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    5. Is your commenting policy nobody can disagree with you? There are 2 genders. no matter what social construct you believe in. At the end of the day there are 2 biological genders male and female, penis and vagina, women and man, he and she. If you want to get your sex change or even identify yourself as a mashed potato go right ahead but science will forever disagree.

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      1. Hi Calvin,

        It must be very scary to live in a world where reading the science showing that the rigid laws about gender you hold dear are not, in fact, real. I make the distinction here between sex (biology) and gender (social construct). I discuss scientific research showing how gender is organised differently across time and space, including in Western nations like the one you live in, and here you are, with your personal opinions evoking the sanctity of science. Feel free to actually read the research, and take comfort: other cultures and individuals’ gender identifications are not a threat to you.

        Oh, and by the way, my commenting policy clearly states that I’m happy to engage with credible sociological and other scientific evidence. You have provided neither. I am an expert in this field and you are not. You are entitled to your opinions, but not your ‘facts.’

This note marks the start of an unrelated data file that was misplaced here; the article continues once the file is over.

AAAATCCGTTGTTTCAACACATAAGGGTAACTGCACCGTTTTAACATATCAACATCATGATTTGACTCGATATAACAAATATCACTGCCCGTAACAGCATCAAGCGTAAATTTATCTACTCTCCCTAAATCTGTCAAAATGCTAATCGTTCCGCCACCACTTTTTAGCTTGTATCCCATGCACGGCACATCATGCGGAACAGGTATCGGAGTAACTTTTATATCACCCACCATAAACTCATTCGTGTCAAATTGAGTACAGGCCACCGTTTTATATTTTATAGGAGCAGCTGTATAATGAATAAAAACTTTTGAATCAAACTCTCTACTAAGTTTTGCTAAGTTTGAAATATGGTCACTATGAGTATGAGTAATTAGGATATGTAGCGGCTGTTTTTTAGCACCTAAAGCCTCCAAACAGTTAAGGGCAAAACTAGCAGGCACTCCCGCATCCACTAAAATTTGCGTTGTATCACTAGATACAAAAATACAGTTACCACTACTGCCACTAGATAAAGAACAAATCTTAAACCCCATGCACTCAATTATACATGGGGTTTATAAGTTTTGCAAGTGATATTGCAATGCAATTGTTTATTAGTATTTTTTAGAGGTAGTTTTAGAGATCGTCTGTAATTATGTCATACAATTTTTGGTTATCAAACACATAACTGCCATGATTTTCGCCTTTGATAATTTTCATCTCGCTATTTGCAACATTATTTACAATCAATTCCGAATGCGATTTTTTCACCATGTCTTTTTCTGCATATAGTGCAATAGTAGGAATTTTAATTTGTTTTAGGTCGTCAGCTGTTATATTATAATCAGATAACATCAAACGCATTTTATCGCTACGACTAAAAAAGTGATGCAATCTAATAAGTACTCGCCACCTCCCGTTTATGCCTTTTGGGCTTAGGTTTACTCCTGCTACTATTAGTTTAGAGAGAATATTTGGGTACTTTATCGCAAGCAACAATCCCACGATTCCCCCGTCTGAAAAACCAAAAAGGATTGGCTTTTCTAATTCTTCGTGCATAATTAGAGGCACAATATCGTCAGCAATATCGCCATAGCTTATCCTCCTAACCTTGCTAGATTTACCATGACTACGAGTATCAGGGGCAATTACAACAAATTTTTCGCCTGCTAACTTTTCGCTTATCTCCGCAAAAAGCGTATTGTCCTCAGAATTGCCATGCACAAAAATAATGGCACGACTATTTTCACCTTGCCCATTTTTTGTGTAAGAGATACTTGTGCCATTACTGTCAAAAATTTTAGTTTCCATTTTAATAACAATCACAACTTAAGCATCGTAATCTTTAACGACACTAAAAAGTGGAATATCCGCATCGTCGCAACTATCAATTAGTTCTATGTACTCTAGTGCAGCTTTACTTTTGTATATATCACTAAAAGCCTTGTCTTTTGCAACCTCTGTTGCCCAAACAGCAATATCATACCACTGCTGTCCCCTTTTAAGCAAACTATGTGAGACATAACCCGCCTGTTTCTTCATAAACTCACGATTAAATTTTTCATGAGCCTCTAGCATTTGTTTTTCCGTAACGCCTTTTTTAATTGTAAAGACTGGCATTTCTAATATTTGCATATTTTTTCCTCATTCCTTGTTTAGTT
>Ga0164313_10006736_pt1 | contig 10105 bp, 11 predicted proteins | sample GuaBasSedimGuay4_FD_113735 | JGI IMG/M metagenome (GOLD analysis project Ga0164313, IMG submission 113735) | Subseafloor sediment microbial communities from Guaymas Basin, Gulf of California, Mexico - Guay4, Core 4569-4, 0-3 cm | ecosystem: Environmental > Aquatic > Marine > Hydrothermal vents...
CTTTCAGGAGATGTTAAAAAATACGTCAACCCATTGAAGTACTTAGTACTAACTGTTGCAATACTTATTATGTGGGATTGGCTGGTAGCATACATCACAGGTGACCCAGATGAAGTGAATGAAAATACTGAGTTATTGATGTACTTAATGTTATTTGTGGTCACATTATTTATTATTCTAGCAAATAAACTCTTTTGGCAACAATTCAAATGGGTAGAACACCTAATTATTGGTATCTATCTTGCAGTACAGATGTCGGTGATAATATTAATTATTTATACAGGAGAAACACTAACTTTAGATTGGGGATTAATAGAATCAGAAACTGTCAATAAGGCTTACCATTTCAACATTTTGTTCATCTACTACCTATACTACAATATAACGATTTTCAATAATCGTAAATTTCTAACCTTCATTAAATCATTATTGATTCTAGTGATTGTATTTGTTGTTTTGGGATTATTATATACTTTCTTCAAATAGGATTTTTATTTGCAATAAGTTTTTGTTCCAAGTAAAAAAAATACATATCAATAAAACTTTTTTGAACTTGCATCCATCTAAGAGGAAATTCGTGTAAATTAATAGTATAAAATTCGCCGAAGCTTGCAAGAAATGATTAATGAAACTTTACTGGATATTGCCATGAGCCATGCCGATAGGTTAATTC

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      1. Hi Oyindolapo. Sadly, children of female husbands are currently not entitled to inherit property and are socially stigmatised. (Important to note why I used the term “illegitimate” in quotation marks as there is no such thing as an “illegitimate” children. No human being is illegitimate.)

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    6. In school I was constantly being told by other girls to behave/be/dress more feminine, never the boys. So for me it was really more the girls who were policing gender roles. I´m wondering whether this is some form of hegemonic femininity (within the group of people perceived as women). But I see the point that hegemony would imply a position of power over people of other groups. And those women who are “successful” at being “female” don´t necessarily assume a position of power in society, maybe even less so because being feminine is also seen as incompatible with holding power? I´m curious about your thoughts and maybe some reading advice on this. Thank you!

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      1. Hi Passerby,